Food that feeds not only muscles and bones but also memory and cognition? This irresistible concept may be the latest in the media’s never-ending search for nutritional hype that will catch readers’ eyes. But when it comes to kids’ brains — those elastic engines of learning — the idea makes sense.
Although there is still plenty of debate over the details, research shows that what kids eat affects their learning in significant ways. Recently, food scientists have found not only those foods that detract from children’s brainpower, but also those which may build healthy brains and long-term cognitive health.
But let’s get real.
It’s all very well to provide kids with sautéed kale and salmon over a bed of ginger-infused quinoa. When the fork hits the plate, will they eat it? As busy parents, we need to be practical and give our kids something they won’t just pick at but dig into with gusto.
So here are four so-called brain foods your child may come to regard as treats:
- Oatmeal: Depressing porridge that conjures up Dickensian days can be transformed into something exciting and playful — especially if kids can make their cereal their own little cooking laboratory. With its high fiber and protein content, this simple grain has been associated with improved special and short-term memory tests, as well as auditory attention tests. The key is figuring out how your child likes it. Steel cut? With cinnamon? Drizzled with strawberries and maple syrup? Scattered with his favorite nut? Maybe he’d like it with cocoa powder. Whatever his preference, let him be a part of making and seasoning it. Some kids even love it in a thermos for school lunch.
- Frozen blueberries: Nature’s original Dippin’ Dots are well-known for containing antioxidants associated with increased memory and cognitive functioning. For some reason, kids who might only eat a few fresh blueberries at a time (and who has the cash to buy those year-round?) will chow down on frozen ones like they are candy. Allow your child to eat them with his hands, or add them to yogurt to create incredible blue food art.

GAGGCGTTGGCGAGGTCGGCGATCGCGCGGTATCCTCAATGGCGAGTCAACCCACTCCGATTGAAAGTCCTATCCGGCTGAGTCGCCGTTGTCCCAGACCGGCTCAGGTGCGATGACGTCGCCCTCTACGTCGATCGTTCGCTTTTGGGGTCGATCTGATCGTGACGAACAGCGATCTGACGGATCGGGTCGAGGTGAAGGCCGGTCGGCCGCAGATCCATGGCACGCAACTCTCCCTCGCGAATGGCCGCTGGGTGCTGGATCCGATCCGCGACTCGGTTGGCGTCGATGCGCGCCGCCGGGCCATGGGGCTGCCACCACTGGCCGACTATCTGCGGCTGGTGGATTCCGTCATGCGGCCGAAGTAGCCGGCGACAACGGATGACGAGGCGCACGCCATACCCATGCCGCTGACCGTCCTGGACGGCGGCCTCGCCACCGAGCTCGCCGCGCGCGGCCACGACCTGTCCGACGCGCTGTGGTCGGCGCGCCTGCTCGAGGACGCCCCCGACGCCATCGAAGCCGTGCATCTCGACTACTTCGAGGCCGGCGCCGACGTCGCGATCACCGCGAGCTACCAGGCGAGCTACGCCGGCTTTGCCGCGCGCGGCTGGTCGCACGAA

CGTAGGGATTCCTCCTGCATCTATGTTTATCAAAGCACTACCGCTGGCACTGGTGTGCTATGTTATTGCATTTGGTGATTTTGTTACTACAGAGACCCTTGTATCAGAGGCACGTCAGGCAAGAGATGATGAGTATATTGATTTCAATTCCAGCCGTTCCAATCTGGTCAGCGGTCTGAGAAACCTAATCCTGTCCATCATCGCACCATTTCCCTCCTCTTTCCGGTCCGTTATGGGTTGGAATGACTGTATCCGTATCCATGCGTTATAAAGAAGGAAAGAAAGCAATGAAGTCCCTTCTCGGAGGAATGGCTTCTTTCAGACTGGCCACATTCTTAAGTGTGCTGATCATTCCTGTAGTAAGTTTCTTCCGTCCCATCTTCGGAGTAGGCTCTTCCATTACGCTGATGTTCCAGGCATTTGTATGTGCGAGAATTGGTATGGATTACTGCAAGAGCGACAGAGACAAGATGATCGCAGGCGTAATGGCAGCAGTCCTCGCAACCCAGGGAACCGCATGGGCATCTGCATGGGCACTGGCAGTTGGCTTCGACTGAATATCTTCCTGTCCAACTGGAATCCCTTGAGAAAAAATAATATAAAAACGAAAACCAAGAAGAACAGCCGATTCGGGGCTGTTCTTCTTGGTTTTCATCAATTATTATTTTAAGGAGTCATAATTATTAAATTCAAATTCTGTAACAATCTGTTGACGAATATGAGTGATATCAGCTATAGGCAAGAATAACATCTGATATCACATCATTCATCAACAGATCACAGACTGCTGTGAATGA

- Eggs: In addition to protein, eggs are high in choline, which is essential to our memory stem cells. In a study of adolescent rodents, researcher found that choline also seems to support increased memory cell production. Sure, some kids don’t like eggs — I know I didn’t. But French pancakes (made primarily of eggs and only a tablespoon of flour and sweetened with powdered sugar and lemon juice) or French toast (made with multigrain bread — skip the butter and syrup and serve with a favorite crushed fruit) usually make for happy eaters when served for breakfast, lunch, or even dinner.
- Flaxseeds: You can’t disguise a lot of ultra-healthy foods — salmon can’t be turned into a sorbet, and kale won’t be served as a palatable bagel anytime soon. But flaxseeds have an adaptable, agreeable flavor many kids actually like. OK, maybe you’ve never tried flaxseeds, much less served them to your finicky eaters. But these great sources of omega-3s (the fatty acids associated with improved learning capacity as well as other health benefits) are affordable, delicious, and worth some creative effort. Try adding them to cereal or making “healthy candy” by mixing them with honey or maple syrup and toasting them on low heat. Once your kids get used to the nutty flavor, you can work them into all sorts of other not-so-sweet recipes: salads, trail mixes, granolas, and muffins.
While you’re thinking about what will feed your child’s brain, don’t forget to avoid what might throw it into a learning tailspin. Studies have shown that kids who eat foods high in artificial additives and sugar have deleterious thinking patterns and lower abilities to concentrate. Researchers at the U.K.’s University of Southampton found that when children eat a diet high in artificial food colorings and preservatives, hyperactive behavior becomes substantially worse. The study made such an impression that the U.K. Food Standards Agency recommended phasing out food colorings from EU foods and drinks.
Refined sugar may also negatively affect your child’s mental abilities. The Journal of Pediatrics reported that children showed hypoglycemia-like symptoms, including sweating, shaking, and distraction, at a blood sugar level that would not be considered hypoglycemic.